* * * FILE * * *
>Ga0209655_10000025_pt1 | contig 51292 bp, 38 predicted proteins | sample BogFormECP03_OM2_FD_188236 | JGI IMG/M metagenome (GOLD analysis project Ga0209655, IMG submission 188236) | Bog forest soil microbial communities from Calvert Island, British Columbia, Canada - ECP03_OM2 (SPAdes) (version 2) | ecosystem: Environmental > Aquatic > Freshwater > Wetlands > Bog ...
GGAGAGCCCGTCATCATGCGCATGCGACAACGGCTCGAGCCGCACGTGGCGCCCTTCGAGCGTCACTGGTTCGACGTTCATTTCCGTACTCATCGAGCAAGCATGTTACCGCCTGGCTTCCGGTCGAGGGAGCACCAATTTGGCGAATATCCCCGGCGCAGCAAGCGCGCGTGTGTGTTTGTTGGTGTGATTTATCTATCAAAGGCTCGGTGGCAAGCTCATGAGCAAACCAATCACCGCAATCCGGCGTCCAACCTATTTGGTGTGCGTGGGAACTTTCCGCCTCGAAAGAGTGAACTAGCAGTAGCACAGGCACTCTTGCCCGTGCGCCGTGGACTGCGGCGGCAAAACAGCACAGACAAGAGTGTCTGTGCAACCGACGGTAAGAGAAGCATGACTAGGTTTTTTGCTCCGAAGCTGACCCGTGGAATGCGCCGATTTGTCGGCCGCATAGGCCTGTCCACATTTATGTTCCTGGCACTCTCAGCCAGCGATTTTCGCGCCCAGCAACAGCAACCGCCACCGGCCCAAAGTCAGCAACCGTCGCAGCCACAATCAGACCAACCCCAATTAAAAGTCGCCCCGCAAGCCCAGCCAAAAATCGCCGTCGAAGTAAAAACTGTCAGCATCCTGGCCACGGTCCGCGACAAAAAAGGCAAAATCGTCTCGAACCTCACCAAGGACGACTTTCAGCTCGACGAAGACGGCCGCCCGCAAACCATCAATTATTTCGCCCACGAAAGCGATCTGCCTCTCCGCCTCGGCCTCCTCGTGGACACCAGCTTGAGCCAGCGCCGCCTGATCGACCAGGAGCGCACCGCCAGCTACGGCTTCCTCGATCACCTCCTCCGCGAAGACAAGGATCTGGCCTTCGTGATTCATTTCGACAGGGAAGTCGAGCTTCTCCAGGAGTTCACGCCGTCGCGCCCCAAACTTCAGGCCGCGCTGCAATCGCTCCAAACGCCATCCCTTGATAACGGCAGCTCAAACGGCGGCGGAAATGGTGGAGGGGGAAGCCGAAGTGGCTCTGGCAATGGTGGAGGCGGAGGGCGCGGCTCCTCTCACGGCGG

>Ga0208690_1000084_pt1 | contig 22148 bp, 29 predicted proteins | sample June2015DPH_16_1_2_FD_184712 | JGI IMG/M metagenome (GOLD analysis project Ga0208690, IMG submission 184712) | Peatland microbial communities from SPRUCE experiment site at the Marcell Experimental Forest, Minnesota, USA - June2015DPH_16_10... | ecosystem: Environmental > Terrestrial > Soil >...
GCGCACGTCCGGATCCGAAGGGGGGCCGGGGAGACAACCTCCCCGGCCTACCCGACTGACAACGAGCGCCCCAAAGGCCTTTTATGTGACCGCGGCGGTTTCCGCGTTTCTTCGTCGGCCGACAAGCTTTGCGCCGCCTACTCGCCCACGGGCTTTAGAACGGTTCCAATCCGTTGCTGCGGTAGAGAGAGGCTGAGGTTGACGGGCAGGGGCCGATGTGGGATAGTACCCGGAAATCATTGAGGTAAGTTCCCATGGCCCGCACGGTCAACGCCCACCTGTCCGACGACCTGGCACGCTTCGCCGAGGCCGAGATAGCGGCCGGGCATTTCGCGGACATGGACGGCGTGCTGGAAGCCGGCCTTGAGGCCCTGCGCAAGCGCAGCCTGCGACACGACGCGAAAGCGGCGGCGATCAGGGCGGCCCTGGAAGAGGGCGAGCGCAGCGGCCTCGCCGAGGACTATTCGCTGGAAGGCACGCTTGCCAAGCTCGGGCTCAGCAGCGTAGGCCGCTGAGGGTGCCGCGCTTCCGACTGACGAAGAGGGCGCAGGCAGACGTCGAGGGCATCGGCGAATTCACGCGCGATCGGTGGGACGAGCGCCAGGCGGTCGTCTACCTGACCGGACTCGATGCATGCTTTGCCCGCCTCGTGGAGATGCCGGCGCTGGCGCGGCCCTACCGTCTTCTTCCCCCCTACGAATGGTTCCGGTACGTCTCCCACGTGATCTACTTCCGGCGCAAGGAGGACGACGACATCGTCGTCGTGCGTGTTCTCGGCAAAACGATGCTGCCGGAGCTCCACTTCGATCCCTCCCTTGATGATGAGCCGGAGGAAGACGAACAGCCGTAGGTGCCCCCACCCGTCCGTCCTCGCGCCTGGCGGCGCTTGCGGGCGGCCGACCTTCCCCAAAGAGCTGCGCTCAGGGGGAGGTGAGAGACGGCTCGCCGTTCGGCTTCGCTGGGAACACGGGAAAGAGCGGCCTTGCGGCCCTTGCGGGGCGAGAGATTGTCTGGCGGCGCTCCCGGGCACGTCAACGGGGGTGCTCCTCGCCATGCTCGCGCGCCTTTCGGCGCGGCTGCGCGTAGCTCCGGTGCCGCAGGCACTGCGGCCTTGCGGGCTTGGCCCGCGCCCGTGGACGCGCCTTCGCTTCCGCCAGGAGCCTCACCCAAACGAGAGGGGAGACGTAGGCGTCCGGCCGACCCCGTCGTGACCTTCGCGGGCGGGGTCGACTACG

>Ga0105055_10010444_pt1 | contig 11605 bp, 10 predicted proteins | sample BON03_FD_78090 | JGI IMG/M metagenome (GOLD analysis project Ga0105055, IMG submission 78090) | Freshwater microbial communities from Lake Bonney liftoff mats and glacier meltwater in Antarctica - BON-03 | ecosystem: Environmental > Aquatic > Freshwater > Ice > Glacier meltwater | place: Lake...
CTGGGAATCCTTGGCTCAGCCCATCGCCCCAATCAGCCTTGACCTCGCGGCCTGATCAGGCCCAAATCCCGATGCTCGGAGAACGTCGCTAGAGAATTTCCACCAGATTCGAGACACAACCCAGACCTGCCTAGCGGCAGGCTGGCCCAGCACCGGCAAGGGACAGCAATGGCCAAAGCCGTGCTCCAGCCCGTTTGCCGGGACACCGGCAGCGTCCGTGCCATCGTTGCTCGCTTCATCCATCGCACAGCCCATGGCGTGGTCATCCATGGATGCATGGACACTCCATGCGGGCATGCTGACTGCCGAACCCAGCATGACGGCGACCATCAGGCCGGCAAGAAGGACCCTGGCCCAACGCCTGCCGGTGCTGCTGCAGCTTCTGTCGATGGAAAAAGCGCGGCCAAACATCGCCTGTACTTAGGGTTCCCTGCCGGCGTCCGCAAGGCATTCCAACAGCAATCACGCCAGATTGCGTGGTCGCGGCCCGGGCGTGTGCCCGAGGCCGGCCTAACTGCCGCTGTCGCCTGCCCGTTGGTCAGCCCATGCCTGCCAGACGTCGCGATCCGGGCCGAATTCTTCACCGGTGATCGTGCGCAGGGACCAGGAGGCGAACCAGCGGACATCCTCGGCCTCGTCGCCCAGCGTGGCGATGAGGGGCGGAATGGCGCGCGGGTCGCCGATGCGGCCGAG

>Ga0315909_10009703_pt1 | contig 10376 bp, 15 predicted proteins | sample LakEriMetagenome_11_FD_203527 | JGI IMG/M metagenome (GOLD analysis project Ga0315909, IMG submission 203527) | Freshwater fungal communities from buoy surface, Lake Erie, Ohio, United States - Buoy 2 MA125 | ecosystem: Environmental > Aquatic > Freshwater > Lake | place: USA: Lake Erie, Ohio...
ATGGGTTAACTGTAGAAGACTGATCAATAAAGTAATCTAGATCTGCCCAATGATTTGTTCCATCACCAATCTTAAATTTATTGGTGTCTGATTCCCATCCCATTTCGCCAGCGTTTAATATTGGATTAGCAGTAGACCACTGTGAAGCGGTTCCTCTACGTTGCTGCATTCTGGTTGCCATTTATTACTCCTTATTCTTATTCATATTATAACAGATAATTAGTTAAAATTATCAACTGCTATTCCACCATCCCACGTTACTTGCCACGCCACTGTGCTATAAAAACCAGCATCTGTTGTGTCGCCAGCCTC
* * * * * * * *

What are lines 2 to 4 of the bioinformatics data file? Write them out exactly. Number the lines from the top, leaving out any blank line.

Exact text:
GGAGAGCCCGTCATCATGCGCATGCGACAACGGCTCGAGCCGCACGTGGCGCCCTTCGAGCGTCACTGGTTCGACGTTCATTTCCGTACTCATCGAGCAAGCATGTTACCGCCTGGCTTCCGGTCGAGGGAGCACCAATTTGGCGAATATCCCCGGCGCAGCAAGCGCGCGTGTGTGTTTGTTGGTGTGATTTATCTATCAAAGGCTCGGTGGCAAGCTCATGAGCAAACCAATCACCGCAATCCGGCGTCCAACCTATTTGGTGTGCGTGGGAACTTTCCGCCTCGAAAGAGTGAACTAGCAGTAGCACAGGCACTCTTGCCCGTGCGCCGTGGACTGCGGCGGCAAAACAGCACAGACAAGAGTGTCTGTGCAACCGACGGTAAGAGAAGCATGACTAGGTTTTTTGCTCCGAAGCTGACCCGTGGAATGCGCCGATTTGTCGGCCGCATAGGCCTGTCCACATTTATGTTCCTGGCACTCTCAGCCAGCGATTTTCGCGCCCAGCAACAGCAACCGCCACCGGCCCAAAGTCAGCAACCGTCGCAGCCACAATCAGACCAACCCCAATTAAAAGTCGCCCCGCAAGCCCAGCCAAAAATCGCCGTCGAAGTAAAAACTGTCAGCATCCTGGCCACGGTCCGCGACAAAAAAGGCAAAATCGTCTCGAACCTCACCAAGGACGACTTTCAGCTCGACGAAGACGGCCGCCCGCAAACCATCAATTATTTCGCCCACGAAAGCGATCTGCCTCTCCGCCTCGGCCTCCTCGTGGACACCAGCTTGAGCCAGCGCCGCCTGATCGACCAGGAGCGCACCGCCAGCTACGGCTTCCTCGATCACCTCCTCCGCGAAGACAAGGATCTGGCCTTCGTGATTCATTTCGACAGGGAAGTCGAGCTTCTCCAGGAGTTCACGCCGTCGCGCCCCAAACTTCAGGCCGCGCTGCAATCGCTCCAAACGCCATCCCTTGATAACGGCAGCTCAAACGGCGGCGGAAATGGTGGAGGGGGAAGCCGAAGTGGCTCTGGCAATGGTGGAGGCGGAGGGCGCGGCTCCTCTCACGGCGG

>Ga0208690_1000084_pt1 | contig 22148 bp, 29 predicted proteins | sample June2015DPH_16_1_2_FD_184712 | JGI IMG/M metagenome (GOLD analysis project Ga0208690, IMG submission 184712) | Peatland microbial communities from SPRUCE experiment site at the Marcell Experimental Forest, Minnesota, USA - June2015DPH_16_10... | ecosystem: Environmental > Terrestrial > Soil >...
GCGCACGTCCGGATCCGAAGGGGGGCCGGGGAGACAACCTCCCCGGCCTACCCGACTGACAACGAGCGCCCCAAAGGCCTTTTATGTGACCGCGGCGGTTTCCGCGTTTCTTCGTCGGCCGACAAGCTTTGCGCCGCCTACTCGCCCACGGGCTTTAGAACGGTTCCAATCCGTTGCTGCGGTAGAGAGAGGCTGAGGTTGACGGGCAGGGGCCGATGTGGGATAGTACCCGGAAATCATTGAGGTAAGTTCCCATGGCCCGCACGGTCAACGCCCACCTGTCCGACGACCTGGCACGCTTCGCCGAGGCCGAGATAGCGGCCGGGCATTTCGCGGACATGGACGGCGTGCTGGAAGCCGGCCTTGAGGCCCTGCGCAAGCGCAGCCTGCGACACGACGCGAAAGCGGCGGCGATCAGGGCGGCCCTGGAAGAGGGCGAGCGCAGCGGCCTCGCCGAGGACTATTCGCTGGAAGGCACGCTTGCCAAGCTCGGGCTCAGCAGCGTAGGCCGCTGAGGGTGCCGCGCTTCCGACTGACGAAGAGGGCGCAGGCAGACGTCGAGGGCATCGGCGAATTCACGCGCGATCGGTGGGACGAGCGCCAGGCGGTCGTCTACCTGACCGGACTCGATGCATGCTTTGCCCGCCTCGTGGAGATGCCGGCGCTGGCGCGGCCCTACCGTCTTCTTCCCCCCTACGAATGGTTCCGGTACGTCTCCCACGTGATCTACTTCCGGCGCAAGGAGGACGACGACATCGTCGTCGTGCGTGTTCTCGGCAAAACGATGCTGCCGGAGCTCCACTTCGATCCCTCCCTTGATGATGAGCCGGAGGAAGACGAACAGCCGTAGGTGCCCCCACCCGTCCGTCCTCGCGCCTGGCGGCGCTTGCGGGCGGCCGACCTTCCCCAAAGAGCTGCGCTCAGGGGGAGGTGAGAGACGGCTCGCCGTTCGGCTTCGCTGGGAACACGGGAAAGAGCGGCCTTGCGGCCCTTGCGGGGCGAGAGATTGTCTGGCGGCGCTCCCGGGCACGTCAACGGGGGTGCTCCTCGCCATGCTCGCGCGCCTTTCGGCGCGGCTGCGCGTAGCTCCGGTGCCGCAGGCACTGCGGCCTTGCGGGCTTGGCCCGCGCCCGTGGACGCGCCTTCGCTTCCGCCAGGAGCCTCACCCAAACGAGAGGGGAGACGTAGGCGTCCGGCCGACCCCGTCGTGACCTTCGCGGGCGGGGTCGACTACG